The 6 Best Practices for Application Whitelisting | #emailsecurity | #phishing | #ransomware | #education | #technology | #infosec


The security of data revolves around access. Cybercriminals can only alter or steal data when they have access to it. As long as they cannot find their way to it, there is little they can do.

As a network owner or administrator, you need to prioritize access to your system. Application whitelisting helps you to determine the applications that enter your network.

Read along as we discuss the challenges of application whitelisting and the best ways to implement it.

What Is Application Whitelisting?


The growing number of cyber threats has made it necessary to develop ways to prevent unauthorized applications or files from gaining access to networks and web applications. And one effective method of controlling user access is application whitelisting.

Every file on a local computer is registered in an assessment catalog with its digital signature before allowing it through firewalls. The opposite of application blacklisting that prevents a list of applications from gaining entry into a network, application whitelisting is a cybersecurity measure deployed to process only a set of trusted applications.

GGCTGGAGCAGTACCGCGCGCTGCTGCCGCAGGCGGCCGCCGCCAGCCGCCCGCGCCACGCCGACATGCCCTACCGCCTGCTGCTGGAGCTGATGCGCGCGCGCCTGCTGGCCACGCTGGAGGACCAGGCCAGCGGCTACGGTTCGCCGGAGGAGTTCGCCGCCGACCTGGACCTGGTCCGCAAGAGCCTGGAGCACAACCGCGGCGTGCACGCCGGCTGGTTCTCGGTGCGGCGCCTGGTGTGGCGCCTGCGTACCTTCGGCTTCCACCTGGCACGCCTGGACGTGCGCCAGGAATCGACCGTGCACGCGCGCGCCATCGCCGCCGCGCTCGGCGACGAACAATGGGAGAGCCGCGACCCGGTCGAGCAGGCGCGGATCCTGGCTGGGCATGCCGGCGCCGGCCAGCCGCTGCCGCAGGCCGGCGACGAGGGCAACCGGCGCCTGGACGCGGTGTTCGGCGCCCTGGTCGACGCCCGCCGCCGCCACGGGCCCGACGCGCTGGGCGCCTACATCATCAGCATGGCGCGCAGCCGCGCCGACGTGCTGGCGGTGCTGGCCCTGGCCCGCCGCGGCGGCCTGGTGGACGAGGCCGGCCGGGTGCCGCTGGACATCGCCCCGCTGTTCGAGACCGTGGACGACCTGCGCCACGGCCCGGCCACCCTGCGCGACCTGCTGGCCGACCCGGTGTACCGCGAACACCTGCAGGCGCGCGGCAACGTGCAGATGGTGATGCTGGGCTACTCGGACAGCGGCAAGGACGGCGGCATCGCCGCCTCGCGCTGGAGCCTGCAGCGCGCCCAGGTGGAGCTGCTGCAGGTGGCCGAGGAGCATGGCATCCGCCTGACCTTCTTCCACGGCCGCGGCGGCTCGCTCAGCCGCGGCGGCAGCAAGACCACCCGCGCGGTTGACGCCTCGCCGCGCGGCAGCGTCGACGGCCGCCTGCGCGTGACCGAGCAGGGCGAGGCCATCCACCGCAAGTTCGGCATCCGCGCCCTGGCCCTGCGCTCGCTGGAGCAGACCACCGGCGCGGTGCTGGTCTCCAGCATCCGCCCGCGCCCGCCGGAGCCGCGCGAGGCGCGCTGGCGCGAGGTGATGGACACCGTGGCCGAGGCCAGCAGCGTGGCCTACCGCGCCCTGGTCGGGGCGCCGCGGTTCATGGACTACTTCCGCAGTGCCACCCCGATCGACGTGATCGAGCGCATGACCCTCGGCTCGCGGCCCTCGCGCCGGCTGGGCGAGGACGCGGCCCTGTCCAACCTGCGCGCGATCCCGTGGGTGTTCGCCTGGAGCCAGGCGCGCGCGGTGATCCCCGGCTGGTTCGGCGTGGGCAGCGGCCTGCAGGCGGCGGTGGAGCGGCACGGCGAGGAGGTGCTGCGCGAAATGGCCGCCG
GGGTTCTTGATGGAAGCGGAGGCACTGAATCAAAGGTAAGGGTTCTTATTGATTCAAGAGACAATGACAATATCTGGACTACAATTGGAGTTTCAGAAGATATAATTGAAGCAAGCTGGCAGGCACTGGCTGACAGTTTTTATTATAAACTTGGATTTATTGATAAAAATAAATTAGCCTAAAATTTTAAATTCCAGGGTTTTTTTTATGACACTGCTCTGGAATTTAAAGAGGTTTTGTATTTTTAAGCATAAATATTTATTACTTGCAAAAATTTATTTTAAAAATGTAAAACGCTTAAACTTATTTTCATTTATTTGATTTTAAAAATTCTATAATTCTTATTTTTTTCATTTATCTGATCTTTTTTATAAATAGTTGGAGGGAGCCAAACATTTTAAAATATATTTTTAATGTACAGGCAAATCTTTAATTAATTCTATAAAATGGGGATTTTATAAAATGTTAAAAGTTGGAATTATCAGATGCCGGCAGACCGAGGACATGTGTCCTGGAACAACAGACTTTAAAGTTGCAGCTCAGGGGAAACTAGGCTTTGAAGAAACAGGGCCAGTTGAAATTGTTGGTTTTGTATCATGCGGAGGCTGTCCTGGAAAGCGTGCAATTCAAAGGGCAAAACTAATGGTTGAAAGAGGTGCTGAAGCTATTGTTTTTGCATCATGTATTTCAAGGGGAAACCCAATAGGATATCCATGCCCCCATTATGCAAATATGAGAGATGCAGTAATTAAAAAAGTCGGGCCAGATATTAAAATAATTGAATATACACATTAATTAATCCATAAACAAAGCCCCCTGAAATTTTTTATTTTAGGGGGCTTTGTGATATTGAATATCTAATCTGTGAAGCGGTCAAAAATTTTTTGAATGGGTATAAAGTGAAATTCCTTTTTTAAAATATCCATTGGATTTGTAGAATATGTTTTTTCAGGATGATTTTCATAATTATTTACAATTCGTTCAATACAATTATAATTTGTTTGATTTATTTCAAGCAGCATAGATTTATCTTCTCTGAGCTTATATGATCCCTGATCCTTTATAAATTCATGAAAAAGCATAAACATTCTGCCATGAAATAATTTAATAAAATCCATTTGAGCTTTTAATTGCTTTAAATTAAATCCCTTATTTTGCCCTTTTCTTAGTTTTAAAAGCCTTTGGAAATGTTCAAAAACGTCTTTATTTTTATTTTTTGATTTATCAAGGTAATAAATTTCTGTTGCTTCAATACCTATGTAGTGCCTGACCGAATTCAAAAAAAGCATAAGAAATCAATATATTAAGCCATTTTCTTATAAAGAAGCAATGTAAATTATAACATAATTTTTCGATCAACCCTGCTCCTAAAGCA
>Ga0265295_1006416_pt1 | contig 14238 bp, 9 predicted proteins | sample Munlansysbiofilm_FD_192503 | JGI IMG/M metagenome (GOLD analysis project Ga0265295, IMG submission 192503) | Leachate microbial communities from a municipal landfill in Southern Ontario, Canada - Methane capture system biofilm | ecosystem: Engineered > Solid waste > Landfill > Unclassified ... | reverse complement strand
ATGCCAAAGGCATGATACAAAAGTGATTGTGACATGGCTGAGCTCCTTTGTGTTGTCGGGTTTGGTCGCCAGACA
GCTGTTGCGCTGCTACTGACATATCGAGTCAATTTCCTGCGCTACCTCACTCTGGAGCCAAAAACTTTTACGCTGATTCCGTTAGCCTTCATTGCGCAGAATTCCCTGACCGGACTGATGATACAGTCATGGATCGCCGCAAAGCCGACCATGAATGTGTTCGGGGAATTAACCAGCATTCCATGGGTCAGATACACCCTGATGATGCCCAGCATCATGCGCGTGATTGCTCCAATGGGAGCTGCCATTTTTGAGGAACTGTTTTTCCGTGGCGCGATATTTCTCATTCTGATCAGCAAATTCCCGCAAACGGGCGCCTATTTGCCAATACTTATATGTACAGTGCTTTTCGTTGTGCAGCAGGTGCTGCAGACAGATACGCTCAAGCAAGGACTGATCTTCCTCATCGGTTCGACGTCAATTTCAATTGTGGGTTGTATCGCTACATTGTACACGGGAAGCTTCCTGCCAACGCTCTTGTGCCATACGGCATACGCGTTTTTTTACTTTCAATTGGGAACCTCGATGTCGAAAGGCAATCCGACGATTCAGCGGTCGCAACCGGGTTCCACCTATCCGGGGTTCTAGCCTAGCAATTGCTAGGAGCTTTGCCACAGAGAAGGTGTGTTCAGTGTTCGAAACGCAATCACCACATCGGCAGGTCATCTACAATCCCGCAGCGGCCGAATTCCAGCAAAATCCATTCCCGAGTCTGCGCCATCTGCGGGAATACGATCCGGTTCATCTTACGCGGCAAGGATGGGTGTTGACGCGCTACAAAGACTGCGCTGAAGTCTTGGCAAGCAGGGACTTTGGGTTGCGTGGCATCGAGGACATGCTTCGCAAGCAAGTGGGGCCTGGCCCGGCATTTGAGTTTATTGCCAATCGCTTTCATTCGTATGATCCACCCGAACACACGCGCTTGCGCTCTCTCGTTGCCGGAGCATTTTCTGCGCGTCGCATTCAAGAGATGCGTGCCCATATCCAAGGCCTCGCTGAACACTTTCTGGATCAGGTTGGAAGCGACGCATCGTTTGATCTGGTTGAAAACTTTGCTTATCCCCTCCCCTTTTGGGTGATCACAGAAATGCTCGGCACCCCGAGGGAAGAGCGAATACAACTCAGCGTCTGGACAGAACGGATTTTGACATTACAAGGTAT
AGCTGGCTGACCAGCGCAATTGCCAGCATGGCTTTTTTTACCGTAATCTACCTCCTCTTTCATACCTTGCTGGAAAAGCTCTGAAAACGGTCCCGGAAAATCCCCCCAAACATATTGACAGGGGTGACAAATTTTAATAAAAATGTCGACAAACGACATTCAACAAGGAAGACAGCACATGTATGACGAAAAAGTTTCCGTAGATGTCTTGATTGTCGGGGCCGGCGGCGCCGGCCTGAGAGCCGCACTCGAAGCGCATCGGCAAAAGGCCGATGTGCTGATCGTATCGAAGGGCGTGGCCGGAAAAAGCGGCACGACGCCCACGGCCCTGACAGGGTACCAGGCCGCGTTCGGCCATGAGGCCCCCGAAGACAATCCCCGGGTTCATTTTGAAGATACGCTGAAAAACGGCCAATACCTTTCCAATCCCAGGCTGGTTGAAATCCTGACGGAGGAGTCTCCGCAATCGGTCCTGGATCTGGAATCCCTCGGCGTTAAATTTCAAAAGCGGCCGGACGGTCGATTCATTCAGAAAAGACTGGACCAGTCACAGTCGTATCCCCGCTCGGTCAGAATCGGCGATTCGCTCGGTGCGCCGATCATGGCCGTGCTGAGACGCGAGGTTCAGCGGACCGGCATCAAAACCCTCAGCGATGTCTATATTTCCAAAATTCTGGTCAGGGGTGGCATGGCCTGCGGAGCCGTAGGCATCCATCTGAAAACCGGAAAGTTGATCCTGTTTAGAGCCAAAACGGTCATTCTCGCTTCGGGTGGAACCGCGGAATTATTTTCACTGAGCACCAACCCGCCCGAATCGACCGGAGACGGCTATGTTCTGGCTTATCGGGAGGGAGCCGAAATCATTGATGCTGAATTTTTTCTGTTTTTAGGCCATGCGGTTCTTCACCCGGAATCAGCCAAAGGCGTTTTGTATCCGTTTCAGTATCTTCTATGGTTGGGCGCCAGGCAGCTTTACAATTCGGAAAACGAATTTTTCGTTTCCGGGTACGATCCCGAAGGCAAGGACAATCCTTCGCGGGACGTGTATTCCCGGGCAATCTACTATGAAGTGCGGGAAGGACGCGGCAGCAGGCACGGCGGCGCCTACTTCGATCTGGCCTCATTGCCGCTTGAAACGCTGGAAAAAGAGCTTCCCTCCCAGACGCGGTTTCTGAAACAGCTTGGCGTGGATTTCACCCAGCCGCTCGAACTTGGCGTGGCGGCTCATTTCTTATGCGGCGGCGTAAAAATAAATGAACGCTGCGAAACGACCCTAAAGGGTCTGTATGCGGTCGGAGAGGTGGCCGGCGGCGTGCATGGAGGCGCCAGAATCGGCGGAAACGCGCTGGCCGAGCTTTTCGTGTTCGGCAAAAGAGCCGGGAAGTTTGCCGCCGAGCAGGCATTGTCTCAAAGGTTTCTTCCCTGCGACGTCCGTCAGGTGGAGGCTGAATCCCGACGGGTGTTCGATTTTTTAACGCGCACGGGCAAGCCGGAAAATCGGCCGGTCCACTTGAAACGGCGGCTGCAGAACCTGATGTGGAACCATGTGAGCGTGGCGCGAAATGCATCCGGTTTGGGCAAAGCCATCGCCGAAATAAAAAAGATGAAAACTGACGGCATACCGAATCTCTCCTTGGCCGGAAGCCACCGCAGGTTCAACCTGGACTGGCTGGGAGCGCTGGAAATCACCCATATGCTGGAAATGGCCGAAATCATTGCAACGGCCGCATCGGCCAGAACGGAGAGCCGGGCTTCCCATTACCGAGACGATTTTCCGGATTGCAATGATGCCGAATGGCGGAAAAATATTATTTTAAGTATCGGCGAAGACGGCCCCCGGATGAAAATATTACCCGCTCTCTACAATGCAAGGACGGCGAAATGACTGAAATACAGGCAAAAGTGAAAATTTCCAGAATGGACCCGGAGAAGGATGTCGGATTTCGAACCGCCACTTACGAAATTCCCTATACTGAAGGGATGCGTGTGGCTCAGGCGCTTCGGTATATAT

The free passage is for the listed files. Any file that is not on the verified list cannot gain access to the system. And that’s because they can compromise the network and cause severe damage.

Application whitelisting offers several benefits that enhance the operations of a network.

What Are the Challenges of Application Whitelisting?

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Application whitelisting makes a good gatekeeper in cybersecurity. Once implemented, rest assured that intruders cannot make it through the gate.


But despite its efficiency, application whitelisting poses some challenges. Hence, some network administrators have a hard time adopting it. Let us look at some of these challenges.